Illinois Passes A Budget; Mortality Rates For Black Mothers And Infants; LGBT Pride In Southern IL
On the 21st: Our state government has agreed on a budget before the May 31 deadline. Earlier this morning before the House vote, we caught up with state political reporters and Senate President John Cullerton. Plus, why mortality rates for black mothers and infants are so much higher than their white counterparts. And, we speak with an organizer of the first LGBT Pride festival in southern Illinois.
The State of Illinois has passed a budget before the May 31 deadline. It passed the Senate with a 56-2 vote, and the House 99-15.
Unlike in previous years, the budget passed without any sort of stalemate—and, it was on time.
Earlier this morning, we checked in with Illinois Public Radio's Brian Mackey and WBEZ's Tony Arnold. We went live before the House vote, which took place later Thursday.
“Illinois could raise revenue, shift some of the funding responsibility to local governments and public universities, or seek to reduce benefits.”— Brian Mackey (@BrianMackey) May 31, 2018
Revenue and a cost shift are possible, but reducing benefits? Someone should text them a link to —> https://t.co/eQROQiMA0y https://t.co/nSDv410KZD
When you think of women dying during childbirth, you probably think of scenes you read about in history books or saw depicted in period dramas like Downton Abbey.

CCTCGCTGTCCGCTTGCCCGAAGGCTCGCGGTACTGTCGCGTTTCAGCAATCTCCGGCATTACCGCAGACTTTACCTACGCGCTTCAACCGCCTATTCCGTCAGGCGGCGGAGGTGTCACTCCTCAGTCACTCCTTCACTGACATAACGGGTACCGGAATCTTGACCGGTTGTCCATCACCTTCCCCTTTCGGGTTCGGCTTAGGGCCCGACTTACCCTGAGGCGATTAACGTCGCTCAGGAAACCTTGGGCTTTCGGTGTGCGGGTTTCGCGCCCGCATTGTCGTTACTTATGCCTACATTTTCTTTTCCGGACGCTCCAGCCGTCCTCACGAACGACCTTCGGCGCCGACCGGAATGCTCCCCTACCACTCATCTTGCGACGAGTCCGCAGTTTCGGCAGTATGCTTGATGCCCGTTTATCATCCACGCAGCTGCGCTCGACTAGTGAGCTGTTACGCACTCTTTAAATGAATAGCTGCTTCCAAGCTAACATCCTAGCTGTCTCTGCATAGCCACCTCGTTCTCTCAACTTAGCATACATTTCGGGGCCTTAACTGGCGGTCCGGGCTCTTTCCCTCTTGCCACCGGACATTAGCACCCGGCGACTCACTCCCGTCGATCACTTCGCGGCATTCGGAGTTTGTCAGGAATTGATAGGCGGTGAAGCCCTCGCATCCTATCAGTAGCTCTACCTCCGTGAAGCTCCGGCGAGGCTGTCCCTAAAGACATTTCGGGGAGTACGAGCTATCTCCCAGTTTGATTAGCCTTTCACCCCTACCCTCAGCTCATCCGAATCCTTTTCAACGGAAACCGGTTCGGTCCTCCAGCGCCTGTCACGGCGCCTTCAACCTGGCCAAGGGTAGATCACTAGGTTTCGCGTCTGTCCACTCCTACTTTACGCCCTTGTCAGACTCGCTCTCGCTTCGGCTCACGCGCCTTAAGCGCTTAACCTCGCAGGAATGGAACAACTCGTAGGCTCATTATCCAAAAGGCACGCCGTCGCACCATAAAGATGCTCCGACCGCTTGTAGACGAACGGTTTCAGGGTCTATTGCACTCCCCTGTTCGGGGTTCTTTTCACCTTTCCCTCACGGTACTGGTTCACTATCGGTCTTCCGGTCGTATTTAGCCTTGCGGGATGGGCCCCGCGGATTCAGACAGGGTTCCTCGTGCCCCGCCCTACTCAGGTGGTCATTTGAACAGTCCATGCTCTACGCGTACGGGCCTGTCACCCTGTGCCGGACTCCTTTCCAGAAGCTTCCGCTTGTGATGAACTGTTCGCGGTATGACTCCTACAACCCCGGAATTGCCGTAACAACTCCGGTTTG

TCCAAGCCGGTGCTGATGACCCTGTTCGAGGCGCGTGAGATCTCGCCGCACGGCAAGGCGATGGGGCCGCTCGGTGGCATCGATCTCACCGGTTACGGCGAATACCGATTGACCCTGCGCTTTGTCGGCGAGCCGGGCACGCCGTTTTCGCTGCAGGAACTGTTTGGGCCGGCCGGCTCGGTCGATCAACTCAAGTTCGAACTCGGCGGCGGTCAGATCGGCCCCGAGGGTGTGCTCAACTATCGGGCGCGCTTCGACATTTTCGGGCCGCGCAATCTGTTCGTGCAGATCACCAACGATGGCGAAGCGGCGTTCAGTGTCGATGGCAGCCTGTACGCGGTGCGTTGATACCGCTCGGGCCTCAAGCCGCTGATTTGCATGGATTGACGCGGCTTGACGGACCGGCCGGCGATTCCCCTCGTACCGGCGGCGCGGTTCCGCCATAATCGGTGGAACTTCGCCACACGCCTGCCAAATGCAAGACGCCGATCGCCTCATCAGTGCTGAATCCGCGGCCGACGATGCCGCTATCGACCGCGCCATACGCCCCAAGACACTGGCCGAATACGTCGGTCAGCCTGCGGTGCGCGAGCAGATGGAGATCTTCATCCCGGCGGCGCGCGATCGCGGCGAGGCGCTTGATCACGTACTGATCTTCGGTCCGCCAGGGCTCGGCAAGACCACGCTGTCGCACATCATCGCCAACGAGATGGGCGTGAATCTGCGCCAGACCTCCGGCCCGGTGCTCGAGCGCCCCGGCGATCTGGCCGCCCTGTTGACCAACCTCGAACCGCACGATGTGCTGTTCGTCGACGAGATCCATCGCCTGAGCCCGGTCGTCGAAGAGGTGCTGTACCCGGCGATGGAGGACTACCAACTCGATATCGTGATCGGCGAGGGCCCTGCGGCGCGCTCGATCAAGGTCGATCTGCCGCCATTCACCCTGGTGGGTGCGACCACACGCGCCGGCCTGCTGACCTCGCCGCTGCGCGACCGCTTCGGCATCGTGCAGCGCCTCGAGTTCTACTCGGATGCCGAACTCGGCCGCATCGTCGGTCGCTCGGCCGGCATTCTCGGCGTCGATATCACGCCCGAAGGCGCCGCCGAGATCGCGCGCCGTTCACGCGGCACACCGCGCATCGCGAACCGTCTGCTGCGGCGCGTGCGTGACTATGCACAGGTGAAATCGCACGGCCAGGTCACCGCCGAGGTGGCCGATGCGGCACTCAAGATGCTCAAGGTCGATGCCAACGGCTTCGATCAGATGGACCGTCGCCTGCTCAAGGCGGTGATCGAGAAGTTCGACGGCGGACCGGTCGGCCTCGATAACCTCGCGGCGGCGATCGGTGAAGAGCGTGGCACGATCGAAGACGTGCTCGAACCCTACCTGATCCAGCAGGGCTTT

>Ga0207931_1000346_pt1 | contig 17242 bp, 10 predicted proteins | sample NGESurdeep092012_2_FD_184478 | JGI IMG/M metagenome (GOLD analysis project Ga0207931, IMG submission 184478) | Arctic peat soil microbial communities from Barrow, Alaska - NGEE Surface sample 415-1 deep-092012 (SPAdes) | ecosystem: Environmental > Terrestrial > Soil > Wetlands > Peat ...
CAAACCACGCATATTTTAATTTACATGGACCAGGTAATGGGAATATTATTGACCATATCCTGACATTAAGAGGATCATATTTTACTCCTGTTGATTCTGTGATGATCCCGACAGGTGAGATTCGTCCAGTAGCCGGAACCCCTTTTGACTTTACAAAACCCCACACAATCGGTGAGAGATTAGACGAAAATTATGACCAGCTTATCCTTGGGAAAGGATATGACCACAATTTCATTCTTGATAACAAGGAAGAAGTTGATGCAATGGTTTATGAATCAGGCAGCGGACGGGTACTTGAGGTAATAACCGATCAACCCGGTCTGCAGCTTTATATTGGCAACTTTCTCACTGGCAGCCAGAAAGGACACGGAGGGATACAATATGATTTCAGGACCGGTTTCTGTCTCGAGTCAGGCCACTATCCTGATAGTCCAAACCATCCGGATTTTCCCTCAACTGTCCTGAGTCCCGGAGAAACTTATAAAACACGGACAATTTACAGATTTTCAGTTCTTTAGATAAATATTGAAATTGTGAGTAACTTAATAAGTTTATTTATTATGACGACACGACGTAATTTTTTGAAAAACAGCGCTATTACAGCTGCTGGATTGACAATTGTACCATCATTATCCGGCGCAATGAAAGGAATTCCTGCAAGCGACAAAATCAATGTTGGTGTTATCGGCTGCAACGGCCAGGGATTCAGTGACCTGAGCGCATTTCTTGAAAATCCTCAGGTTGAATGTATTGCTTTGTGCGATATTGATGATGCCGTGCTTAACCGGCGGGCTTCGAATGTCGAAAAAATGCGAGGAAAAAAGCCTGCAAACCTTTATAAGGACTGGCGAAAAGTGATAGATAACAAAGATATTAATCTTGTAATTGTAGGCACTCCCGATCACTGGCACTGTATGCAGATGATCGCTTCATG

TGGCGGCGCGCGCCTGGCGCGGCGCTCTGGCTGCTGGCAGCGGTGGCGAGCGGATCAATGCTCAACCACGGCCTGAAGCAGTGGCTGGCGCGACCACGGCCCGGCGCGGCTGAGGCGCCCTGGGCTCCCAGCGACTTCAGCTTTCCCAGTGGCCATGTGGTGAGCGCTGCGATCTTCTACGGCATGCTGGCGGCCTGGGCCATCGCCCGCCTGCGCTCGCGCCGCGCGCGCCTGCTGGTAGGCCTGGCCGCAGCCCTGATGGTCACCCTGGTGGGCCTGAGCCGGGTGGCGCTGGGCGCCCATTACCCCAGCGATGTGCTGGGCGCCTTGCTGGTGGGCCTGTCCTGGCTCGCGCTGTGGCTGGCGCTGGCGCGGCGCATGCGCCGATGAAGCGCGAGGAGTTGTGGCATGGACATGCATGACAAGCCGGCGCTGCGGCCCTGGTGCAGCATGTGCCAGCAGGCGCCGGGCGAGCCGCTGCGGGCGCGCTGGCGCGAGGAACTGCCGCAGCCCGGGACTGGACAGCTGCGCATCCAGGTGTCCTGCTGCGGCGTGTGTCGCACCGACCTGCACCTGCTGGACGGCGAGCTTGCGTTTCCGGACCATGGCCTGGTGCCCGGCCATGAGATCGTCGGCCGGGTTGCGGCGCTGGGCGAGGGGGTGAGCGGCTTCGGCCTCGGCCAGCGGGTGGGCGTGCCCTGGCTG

But the reality is, this is very much still happening in this country in this century. And it’s mostly happening amongst African American women. And it’s not just the mothers. Black infants are far more likely to die than their white counterparts -- twice as likely. And research tells us that the disparity really does come down to the lived experience of race.
The problem of infant and maternal mortality amongst African American women in this country is so great that it’s driving the entire US rate for both, up.
In fact, the racial disparity of these mortality rates is larger than it was in 1850, during slavery.
Joining me to talk about what we’re understanding about this issue and what some public health advocates are trying to do about it wasJanine Hill. She’s the President of Soar Strategies and also teaches at the school of public health at UIC. She’s the former director of the Illinois Maternal and Child Health Coalition, now known as EverThrive. Dr. Richard David also joined us. He’s a professor of pediatrics at UIC.
If you’re looking for something fun and important to add to your calendar this weekend, then you should know that Southern Illinois is having its first ever Pride festival. From Friday through Sunday, Carbondale’s LGBT community will celebrate diversity and inclusion with a walk, music, drag performances, food, bingo and more. And proceeds go to benefit The Rainbow Cafe, which is a drop-in youth center serving gay, lesbian, bisexual and transgender youth in Southern Illinois.
Joining us to talk about getting this festival off the ground was one of the organizers, Tara Bell-Janowick. She’s also on the board of the Rainbow Cafe, and she’s in Herrin, Illinois, which is outside Carbondale.
Organizer Tara Bell-Janowick grew up in Southern Illinois. She says it's so much more open than it used to be, & it's exciting to share it with her son.— The 21st (@21stShow) May 31, 2018
"This is going to be like a block party for everyone," she says. @CarbondaleIL